Sarah Charley

Sarah Charley is senior writer in the Fermilab Office of Communication.

Physicists meet this week in Granada, Spain, to update the European Strategy for Particle Physics. Hundreds of scientists from around the globe associated with the European particle physics program are meeting ti discuss and evaluate what Europe’s next collaborative projects should be. The end goal is a consolidated strategy that European research institutions can use to guide their efforts for the next several years.

It’s not always about what you discover. The LHC research program is famous for discovering and studying the long-sought Higgs boson. But out of the spotlight, scientists have been using the LHC for an equally important scientific endeavor: testing, constraining and eliminating hundreds of theories that propose solutions to outstanding problems in physics, such as why the force of gravity is so much weaker than other known forces like electromagnetism.

One of the latest discoveries from the LHC takes the properties of photons beyond what your electrodynamics teacher will tell you in class. For most of the year, the LHC collides protons, but for about a month each fall, the LHC switches things up and collides heavy atomic nuclei, such as lead ions. The main purpose of these lead collisions is to study a hot and dense subatomic fluid called the quark-gluon plasma, which is harder to create in collisions of protons. But these ion runs also enable scientists to turn the LHC into a new type of machine: a photon-photon collider.

A re-examination of a particle discovered in 2015 has scientists debating its true identity. A recent analysis by the LHCb collaboration at CERN raises questions about the identity of this pentaquark—and may have taken scientists back to square one in the search for a particle that could shed light on questions about color.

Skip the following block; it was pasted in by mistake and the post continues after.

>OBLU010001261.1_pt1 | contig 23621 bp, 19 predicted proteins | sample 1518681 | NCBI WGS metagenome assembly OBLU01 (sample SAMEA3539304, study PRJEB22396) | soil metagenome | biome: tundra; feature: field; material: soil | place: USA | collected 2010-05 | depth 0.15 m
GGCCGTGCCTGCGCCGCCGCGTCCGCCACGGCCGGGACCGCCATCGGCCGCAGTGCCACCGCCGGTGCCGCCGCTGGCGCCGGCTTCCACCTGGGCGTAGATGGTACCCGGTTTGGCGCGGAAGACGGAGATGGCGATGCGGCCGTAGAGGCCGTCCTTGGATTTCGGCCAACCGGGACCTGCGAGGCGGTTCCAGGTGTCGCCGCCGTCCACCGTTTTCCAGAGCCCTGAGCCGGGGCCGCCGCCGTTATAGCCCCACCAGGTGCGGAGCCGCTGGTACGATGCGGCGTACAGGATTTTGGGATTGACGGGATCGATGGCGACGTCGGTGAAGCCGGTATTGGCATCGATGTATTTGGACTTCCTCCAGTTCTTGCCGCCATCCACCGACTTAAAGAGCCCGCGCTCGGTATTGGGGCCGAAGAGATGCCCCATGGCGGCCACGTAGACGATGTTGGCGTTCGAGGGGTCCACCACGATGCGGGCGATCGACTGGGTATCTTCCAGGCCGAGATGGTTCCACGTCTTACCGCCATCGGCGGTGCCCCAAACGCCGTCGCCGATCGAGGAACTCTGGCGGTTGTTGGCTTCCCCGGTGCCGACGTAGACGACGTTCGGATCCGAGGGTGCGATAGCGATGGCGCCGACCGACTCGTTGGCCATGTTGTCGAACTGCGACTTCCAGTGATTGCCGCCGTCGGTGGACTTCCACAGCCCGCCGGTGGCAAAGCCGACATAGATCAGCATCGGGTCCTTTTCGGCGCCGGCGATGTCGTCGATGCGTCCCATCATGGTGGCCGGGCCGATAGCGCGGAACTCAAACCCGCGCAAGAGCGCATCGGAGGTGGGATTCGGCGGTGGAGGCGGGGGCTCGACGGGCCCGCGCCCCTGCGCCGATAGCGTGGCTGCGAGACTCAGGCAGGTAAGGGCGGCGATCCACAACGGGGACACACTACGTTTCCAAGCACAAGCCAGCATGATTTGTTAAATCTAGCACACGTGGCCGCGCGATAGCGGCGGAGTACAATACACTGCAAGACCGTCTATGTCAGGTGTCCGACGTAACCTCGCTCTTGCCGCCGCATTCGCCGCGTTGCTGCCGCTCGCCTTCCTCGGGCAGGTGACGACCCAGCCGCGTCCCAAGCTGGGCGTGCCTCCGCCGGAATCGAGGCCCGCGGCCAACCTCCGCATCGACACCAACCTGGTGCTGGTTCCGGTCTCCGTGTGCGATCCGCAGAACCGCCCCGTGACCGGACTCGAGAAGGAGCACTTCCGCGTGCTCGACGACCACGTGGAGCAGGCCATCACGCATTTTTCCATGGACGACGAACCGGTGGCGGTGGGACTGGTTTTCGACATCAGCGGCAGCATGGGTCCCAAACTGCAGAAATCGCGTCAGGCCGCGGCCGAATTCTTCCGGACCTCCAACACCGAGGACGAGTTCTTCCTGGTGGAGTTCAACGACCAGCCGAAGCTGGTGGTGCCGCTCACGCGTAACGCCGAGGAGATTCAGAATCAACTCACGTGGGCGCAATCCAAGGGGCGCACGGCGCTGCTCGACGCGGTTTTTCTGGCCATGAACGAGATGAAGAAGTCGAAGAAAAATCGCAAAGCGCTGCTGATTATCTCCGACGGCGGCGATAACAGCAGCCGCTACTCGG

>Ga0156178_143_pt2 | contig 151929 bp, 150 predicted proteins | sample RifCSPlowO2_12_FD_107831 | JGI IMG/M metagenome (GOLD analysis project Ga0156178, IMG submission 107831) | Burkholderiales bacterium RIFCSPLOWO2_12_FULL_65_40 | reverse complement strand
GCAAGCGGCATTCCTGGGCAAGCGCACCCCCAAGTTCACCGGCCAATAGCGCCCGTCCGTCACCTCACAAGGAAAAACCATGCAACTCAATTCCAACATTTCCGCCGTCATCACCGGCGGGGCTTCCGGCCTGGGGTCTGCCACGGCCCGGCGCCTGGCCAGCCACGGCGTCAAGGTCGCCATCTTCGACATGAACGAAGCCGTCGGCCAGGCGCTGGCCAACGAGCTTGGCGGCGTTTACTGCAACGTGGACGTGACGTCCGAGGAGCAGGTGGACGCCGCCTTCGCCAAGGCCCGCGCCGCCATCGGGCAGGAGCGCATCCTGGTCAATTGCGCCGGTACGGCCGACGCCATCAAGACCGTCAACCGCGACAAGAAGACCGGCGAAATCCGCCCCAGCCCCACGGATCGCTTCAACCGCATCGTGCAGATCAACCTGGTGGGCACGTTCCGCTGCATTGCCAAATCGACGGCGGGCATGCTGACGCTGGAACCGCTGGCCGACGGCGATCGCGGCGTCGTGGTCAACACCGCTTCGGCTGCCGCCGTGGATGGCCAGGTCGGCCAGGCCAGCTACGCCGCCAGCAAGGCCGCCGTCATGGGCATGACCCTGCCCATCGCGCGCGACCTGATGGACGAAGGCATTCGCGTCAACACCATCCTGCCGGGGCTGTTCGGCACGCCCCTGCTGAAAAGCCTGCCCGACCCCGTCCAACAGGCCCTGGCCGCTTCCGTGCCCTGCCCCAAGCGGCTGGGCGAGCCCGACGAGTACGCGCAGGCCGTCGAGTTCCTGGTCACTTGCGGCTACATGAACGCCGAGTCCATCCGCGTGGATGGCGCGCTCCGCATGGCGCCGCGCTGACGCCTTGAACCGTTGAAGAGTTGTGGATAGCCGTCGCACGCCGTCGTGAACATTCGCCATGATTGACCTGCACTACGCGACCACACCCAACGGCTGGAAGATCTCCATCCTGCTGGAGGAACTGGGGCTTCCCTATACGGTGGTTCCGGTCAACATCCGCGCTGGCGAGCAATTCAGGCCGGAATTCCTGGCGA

Video games and physics have more in common than you might think. Both require a willingness to approach a problem from multiple different directions. Read three ways to succeed when dealing with both subatomic and virtual realms.

With the warmth of holiday cheer in the air, some physicists decided to hit the pub after a conference in December 2014 and do what many physicists tend to do after work: keep talking about physics. That evening’s topic of conversation: dark energy particles. The chat would lead to a new line of investigation at the Large Hadron Collider at CERN. Every second, the universe grows a little bigger. Scientists are using the LHC to try to find out why.

If you want to visit the Pasner family farm, you’ll need a truck with four-wheel drive. You’ll need to traverse 4 miles of bumpy dirt road deep into the countryside of Penn Valley, California. But once you arrive, you’ll be greeted by fields of organic onions and garlic, nestled between rolling grassy hills speckled with oak trees. For physicist Jake Pasner, this will always be home.

A proton describes its final moments in the Large Hadron Collider. During its second run, between 2015 and 2018, the Large Hadron Collider at CERN collided about 16 million billion particle pairs. This 3-minute animation is the story of one of them.